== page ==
While pen-holders often feature miniature snowmen, manufacturers have gone creative and designed them around this year’s CNY theme. Both decorative and useful, these holders, with miniature horses inside the snowglobe, also make good and meaningful gifts for friends and family
THE horse is an important animal in Chinese culture, being a beast of burden used for work and travel in ancient times.
In Chinese astrology, the horse is seen as a popular, well-liked and positive entity.
This week, MOB brings you 10 horse-themed decorations to add cheer to homes this Chinese New Year.
Every year, souvenir shops cash in on the Chinese zodiac craze and sell cute stuffed toys of the themed animal of the year.
This year is no exception, as cuddly horse toys line the front displays of shops.
Nu Lycie, a shop selling decorative items in Petaling Street, is well stocked for the upcoming festival, with hundreds of toys for sale.
Horse figurines are all the rage this year
Supervisor Dexter See, 40, said some customers would buy a different animal toy each year to
complete a collection of 12 animal signs.
The word for ‘horse’ in Chinese is ma, and is a pictorial of the animal’s physical form.
Calligraphy master Tony Yong, who has been setting up his shop every Chinese New Year in Petaling Street for the past 12 years, said most people like horses in calligraphy because they represent strength and success.
Yong, who has a base of regular customers, said phrases such as Long Ma Jing Shen (which roughly translates to a strong, enthusiastic spirit) and Ma Dou Gong Xing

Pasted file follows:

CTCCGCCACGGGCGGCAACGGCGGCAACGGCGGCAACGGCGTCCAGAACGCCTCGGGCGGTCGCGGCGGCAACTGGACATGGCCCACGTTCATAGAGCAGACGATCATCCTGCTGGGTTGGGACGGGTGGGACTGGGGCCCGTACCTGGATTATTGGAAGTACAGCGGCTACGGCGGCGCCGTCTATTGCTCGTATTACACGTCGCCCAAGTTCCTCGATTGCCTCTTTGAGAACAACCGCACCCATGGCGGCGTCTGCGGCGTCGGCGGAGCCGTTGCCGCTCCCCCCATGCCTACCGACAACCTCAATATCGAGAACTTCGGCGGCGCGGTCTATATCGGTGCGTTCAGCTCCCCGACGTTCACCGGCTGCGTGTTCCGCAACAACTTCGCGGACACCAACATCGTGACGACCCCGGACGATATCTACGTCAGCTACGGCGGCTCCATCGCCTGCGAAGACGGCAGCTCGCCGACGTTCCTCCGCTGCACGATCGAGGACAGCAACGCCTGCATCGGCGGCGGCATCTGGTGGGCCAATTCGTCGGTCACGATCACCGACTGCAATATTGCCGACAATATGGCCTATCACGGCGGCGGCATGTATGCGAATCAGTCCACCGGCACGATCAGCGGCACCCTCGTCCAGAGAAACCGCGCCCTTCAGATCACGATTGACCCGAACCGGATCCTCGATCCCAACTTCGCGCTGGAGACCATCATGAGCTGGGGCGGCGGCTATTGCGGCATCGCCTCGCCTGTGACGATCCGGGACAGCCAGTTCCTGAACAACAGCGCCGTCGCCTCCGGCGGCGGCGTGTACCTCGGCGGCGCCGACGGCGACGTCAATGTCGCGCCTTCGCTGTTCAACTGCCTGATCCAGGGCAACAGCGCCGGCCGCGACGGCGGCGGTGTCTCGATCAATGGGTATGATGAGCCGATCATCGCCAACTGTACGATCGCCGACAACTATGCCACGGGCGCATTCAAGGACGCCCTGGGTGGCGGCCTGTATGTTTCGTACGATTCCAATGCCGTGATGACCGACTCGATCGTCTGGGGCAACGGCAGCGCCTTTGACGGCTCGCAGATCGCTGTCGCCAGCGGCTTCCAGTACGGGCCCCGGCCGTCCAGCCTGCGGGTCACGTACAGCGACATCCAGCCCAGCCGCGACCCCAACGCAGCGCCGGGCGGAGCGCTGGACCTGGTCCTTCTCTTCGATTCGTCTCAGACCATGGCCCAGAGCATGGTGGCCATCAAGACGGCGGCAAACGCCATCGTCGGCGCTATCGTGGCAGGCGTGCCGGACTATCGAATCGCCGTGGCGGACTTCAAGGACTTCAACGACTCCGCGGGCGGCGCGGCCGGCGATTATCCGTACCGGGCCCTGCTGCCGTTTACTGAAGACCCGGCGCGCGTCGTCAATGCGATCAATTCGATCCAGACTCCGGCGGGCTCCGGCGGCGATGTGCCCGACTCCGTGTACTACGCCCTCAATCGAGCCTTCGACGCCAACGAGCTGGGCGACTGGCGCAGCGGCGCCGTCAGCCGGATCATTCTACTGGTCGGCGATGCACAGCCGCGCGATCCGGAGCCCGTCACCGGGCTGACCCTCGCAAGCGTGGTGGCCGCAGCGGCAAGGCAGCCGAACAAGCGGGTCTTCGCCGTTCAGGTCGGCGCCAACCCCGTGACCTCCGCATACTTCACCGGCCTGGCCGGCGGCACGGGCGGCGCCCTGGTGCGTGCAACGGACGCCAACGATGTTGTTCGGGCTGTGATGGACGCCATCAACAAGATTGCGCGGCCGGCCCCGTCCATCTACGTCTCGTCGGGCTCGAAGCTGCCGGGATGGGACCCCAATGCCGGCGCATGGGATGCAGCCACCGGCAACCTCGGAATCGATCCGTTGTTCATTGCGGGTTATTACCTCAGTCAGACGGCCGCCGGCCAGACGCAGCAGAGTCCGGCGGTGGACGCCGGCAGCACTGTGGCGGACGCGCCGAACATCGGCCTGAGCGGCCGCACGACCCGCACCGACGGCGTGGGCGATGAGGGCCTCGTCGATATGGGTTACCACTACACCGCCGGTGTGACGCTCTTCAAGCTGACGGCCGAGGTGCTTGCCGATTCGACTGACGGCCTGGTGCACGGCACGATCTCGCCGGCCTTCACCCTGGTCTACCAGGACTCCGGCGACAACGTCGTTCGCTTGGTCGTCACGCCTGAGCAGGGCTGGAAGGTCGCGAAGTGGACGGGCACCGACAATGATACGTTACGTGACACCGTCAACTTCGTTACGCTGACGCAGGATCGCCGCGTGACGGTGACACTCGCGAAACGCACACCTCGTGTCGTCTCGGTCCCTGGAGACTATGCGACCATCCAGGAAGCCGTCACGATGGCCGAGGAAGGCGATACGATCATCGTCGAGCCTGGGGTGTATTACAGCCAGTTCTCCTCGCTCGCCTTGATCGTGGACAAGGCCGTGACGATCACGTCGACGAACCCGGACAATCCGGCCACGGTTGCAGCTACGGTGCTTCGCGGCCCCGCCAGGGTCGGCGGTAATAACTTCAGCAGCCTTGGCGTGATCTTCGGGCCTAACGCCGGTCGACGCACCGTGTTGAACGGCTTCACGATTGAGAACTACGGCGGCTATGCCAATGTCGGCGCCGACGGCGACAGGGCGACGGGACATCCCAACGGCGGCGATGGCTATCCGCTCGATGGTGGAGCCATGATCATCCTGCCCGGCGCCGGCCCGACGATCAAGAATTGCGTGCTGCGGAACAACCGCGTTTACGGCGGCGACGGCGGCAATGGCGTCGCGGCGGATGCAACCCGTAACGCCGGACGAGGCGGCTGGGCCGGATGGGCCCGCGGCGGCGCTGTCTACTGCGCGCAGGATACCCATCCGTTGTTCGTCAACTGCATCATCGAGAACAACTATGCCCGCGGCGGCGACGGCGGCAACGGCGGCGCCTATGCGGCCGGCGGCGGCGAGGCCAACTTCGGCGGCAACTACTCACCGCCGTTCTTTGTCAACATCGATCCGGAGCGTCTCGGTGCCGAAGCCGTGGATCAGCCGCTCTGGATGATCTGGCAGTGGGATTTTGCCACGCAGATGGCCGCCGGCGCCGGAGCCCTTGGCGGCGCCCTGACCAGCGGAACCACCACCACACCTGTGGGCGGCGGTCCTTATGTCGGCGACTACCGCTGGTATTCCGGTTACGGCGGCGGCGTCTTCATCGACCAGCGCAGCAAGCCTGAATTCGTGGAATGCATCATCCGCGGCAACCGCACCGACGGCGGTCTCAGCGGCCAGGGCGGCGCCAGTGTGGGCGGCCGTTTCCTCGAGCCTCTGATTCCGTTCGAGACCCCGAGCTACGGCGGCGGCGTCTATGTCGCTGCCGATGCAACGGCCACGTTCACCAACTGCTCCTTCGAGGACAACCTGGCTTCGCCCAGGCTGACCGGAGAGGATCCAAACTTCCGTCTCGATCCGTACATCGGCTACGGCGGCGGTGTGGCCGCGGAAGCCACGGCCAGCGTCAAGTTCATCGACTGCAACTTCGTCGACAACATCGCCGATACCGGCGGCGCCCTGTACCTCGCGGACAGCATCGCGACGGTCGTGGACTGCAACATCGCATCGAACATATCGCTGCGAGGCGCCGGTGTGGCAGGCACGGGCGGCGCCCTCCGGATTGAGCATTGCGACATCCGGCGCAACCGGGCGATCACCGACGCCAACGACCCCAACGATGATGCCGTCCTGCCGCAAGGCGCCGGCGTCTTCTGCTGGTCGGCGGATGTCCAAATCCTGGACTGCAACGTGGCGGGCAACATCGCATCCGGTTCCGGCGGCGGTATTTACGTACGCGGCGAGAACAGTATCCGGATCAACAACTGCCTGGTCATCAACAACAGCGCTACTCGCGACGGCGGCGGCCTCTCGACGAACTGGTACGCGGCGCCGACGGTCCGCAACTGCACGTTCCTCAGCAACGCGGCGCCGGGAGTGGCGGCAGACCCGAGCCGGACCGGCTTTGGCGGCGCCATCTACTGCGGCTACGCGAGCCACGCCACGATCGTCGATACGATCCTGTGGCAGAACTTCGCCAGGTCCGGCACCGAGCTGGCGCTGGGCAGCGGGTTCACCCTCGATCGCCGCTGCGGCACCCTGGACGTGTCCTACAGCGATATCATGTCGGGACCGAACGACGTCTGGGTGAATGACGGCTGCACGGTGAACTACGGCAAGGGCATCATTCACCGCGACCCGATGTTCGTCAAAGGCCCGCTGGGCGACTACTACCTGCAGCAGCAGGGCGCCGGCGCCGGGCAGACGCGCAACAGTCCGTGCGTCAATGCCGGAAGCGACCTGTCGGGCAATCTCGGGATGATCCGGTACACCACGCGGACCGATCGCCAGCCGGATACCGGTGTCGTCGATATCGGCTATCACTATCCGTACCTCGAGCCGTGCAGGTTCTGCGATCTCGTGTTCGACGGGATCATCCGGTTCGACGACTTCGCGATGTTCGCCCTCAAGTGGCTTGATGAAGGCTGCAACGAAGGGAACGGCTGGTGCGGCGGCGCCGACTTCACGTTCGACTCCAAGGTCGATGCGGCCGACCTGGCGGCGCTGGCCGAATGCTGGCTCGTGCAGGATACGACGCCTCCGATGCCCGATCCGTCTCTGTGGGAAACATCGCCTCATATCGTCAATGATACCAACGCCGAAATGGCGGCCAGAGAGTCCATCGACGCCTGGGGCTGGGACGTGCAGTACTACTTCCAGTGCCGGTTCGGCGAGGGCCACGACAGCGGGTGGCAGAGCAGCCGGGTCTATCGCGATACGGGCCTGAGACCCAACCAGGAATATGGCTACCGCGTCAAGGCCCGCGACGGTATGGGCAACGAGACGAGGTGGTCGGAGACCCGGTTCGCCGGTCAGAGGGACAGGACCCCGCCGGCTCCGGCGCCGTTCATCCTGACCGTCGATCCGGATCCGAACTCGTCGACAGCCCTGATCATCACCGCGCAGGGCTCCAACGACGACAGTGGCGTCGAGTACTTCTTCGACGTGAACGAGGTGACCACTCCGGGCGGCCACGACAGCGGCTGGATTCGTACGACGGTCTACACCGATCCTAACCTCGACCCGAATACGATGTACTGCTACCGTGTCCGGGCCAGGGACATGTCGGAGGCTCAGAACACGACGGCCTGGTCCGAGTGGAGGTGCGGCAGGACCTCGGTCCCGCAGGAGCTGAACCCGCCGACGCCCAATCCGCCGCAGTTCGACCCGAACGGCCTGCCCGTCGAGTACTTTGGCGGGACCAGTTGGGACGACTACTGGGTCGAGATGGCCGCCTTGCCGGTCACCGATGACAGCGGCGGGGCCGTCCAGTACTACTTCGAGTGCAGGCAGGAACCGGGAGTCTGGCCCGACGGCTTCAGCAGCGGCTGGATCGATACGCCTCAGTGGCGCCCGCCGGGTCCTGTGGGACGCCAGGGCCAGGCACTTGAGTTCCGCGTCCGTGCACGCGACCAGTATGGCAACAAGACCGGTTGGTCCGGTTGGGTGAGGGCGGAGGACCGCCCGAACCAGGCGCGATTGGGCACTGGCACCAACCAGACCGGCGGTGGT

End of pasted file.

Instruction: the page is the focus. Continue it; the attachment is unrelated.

(horses arrive bringing success)
are auspicious and bring a good meaning.
Horses are a popular subject for Chinese brush paintings, especially ones featuring eight horses, dubbed the Ba Jun Tu or ‘Eight Galloping Horses’. Eight is an auspicious number as the pronunciation ba is similar to fa (fortune).
A painting retailer from Chinese Calligraphy in Sunway Pyramid shopping centre, who declined to be named, said the paintings were selling even better this year.
Often used to decorate walls,
doors and windows, Chinese paper-cutting is an art that is still popular today and is a favourite for many households during the festive season.
As they are used to decorate doors and windows, they are also known as chuang hua (window flower).
For DIY enthusiasts, templates are available online to download.
My Puzzle House in Sunway Pyramid sells jigsaw puzzles featuring horses, which can be a cheaper alternative to expensive paintings, but an equally nice addition to the household decor.
A good idea for affordable yet pretty decorations for the home are Chinese New Year cards from family and friends.
Prop them and display on top of shelves to add a touch of festive atmosphere.
Red packets with horses on them can also be strung together and hung up like wind chimes around the house.
Horse figurines are all the
rage this year, with many retailers stocking the decorative pieces.
At Pavilion Kuala Lumpur shopping centre, the public can donate for a good cause while “adopting” the 688 adorable horse figurines available, each measuring about two feet.
Proceeds from the sale will go towards charity.
Instead of the usual paintings or figurines, some retailers are going creative with their horse-themed decorations, by implementing horse designs on items such as mugs, so that customers can add cheer not only to the bedroom or living room, but also the kitchen.
Miniature lanterns, knots and lucky characters are a commonly seen theme in decorative tassels, often hung over doorways and windows.
This year, the usual fish and dragon figures are replaced by unique horse-figure tassels.
While pen-holders often feature miniature snowmen, manufacturers have gone creative and designed them around this year’s CNY
Both decorative and useful, these holders, with miniature horses inside the snowglobe, also make good and meaningful gifts for friends and family.